During a November 14 press conference, President Barack Obama defended why the Federal Bureau of Investigation and the Department of Justice did not immediately disclose to him that former CIA director David Petraeus was ensnared in an investigation that has now erupted into a scandal.

At his first press conference in months, Obama said the DOJ and FBI have general protocols about when to notify him of an inquiry into a high-level administration official, if it starts off as a potential criminal investigation. Attorney General Eric Holder Jr. knew that Petraeus had been linked to an FBI investigation as far back as late summer, according to the Wall Street Journal—but the White House said Obama only learned of Petraeus’ affair when the general offered his resignation on November 8.

Obama said in response to a question about the scandal: “You know, one of the challenges here is that we’re not supposed to meddle in, you know, criminal investigations and that’s been our practice.”

“And, you know, I think that there are certain procedures that both the FBI follow or DOJ follow when they’re involved in these investigations,” Obama said. “That’s traditionally been how we view things in part because people are innocent until proven guilty and we want to make sure that we don’t pre-judge these kinds of situations.”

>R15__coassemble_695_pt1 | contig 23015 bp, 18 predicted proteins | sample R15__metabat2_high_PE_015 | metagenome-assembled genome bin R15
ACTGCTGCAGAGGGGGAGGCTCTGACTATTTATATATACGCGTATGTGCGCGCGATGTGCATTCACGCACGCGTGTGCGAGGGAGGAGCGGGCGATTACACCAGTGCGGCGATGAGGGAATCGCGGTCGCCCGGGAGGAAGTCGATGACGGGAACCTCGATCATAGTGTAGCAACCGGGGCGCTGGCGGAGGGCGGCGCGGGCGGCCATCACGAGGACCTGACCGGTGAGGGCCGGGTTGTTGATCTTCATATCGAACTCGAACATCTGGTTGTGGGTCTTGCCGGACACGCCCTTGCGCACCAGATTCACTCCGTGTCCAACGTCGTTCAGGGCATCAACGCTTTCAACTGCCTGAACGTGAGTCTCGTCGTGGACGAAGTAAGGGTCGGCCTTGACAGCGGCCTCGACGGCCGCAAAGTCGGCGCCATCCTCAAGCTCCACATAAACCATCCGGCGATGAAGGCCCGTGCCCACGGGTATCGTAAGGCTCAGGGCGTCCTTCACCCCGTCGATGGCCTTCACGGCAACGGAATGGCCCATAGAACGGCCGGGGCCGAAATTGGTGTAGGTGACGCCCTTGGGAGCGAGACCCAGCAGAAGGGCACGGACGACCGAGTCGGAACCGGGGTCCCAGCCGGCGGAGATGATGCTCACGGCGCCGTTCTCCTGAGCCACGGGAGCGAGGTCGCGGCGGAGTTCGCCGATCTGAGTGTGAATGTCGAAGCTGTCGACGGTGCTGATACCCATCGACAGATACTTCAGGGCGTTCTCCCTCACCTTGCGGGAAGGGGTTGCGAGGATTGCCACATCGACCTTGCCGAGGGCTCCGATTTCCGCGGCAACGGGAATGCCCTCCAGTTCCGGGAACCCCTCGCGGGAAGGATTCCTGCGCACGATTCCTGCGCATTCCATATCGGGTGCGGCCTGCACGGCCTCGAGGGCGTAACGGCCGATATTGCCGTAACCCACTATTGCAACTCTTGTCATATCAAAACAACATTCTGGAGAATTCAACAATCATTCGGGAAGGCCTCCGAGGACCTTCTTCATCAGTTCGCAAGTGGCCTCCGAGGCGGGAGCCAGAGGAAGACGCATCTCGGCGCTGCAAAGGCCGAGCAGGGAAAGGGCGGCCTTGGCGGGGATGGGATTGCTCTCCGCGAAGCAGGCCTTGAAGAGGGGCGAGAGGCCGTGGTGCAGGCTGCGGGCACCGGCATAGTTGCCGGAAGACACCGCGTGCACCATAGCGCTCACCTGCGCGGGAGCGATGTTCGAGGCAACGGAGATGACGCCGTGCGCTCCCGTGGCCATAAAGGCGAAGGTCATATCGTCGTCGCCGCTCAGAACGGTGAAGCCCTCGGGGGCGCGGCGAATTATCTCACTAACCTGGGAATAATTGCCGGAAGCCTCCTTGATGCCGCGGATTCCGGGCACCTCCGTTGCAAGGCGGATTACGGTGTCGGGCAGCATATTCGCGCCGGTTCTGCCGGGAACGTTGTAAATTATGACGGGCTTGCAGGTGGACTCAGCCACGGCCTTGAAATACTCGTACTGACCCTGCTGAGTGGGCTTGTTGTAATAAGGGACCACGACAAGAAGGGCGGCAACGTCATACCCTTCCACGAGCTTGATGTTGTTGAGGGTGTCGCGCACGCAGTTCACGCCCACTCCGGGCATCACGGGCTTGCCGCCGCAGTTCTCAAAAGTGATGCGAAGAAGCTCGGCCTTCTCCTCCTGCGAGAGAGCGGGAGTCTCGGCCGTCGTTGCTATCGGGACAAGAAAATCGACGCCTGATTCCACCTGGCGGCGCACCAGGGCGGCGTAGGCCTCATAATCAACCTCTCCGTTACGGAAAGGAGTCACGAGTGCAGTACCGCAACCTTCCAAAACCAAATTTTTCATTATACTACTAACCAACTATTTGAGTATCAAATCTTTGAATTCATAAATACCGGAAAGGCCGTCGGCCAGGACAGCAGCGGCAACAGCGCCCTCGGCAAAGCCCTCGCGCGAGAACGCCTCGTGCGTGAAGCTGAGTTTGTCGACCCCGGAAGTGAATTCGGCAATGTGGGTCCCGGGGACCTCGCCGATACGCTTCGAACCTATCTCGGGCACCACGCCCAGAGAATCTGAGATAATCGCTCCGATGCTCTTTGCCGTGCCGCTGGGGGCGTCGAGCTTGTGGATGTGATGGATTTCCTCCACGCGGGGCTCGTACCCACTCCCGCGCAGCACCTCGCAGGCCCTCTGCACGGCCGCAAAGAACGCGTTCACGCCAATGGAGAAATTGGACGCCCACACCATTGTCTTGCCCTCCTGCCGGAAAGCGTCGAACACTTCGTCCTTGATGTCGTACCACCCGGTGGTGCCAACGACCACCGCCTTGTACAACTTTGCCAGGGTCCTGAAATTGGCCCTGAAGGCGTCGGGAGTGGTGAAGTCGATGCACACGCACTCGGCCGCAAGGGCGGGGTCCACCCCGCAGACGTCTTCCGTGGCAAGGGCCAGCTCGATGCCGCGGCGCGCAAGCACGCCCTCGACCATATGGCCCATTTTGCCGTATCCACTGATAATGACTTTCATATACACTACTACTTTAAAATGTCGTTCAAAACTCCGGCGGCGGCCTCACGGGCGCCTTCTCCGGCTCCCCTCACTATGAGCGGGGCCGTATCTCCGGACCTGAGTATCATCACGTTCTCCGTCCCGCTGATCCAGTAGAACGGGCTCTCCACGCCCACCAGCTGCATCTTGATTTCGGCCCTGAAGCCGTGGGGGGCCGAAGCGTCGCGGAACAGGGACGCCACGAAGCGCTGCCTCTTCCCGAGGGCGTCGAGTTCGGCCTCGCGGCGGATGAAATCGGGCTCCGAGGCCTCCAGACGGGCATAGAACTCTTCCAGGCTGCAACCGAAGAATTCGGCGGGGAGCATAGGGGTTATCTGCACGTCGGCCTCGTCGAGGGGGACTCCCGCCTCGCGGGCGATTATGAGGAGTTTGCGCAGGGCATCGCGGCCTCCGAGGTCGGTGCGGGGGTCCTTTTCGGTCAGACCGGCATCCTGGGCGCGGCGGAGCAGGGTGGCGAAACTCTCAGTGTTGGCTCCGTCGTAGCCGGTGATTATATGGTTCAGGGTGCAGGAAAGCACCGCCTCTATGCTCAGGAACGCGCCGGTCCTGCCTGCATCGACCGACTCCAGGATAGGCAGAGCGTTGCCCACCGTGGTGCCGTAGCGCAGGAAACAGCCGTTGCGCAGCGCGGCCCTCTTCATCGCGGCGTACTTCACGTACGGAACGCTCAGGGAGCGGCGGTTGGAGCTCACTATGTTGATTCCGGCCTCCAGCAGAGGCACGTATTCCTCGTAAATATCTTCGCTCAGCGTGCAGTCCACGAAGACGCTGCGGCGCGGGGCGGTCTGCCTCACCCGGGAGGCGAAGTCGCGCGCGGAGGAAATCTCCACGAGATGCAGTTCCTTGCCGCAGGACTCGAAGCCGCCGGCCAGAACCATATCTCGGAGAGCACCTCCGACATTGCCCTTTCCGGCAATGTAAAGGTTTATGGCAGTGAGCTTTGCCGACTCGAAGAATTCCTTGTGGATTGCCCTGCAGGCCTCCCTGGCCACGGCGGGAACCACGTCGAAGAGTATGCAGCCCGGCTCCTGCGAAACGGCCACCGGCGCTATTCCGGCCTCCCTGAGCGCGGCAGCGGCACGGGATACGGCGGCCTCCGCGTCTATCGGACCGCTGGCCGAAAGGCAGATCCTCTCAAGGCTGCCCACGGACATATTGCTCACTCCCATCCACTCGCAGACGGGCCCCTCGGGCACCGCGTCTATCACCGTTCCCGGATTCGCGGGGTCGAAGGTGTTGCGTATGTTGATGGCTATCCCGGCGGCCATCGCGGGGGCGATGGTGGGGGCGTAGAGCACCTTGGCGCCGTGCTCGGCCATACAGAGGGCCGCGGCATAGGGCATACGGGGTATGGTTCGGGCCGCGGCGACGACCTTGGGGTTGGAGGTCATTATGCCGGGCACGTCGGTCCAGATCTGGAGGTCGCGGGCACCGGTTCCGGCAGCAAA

Months ago, FBI agents following up on an email harassment complaint discovered exchanges between Petraeus and Paula Broadwell, his biographer, that revealed that they were having an affair, and also found that Broadwell possessed classified information, the New York Times reported. The agents decided there had been no major breach of security by the time Holder was first notified of Petraeus’ involvement.

A number of leaders of congressional intelligence committees, including Senate Select Committee on Intelligence chairwoman Dianne Feinstein (D-Calif.), fumed in the media because they did not hear about the probe until Obama accepted Petraeus’ resignation. She has vowed to investigate who made that decision.

Former DOJ and White House officials say the timing of the disclosures will prompt discussion about when Holder and future attorneys general should share information about investigative into high-level administration officials with the White House and Congress.

Also at the press conference Tuesday, Obama addressed questions about the fiscal cliff and legislative plans for the next four years. He declined to disclose any considerations for any cabinet positions, including whether Holder would remain attorney general. “Those are things that are still being discussed,” Obama said.

Contact Todd Ruger at truger@alm.com.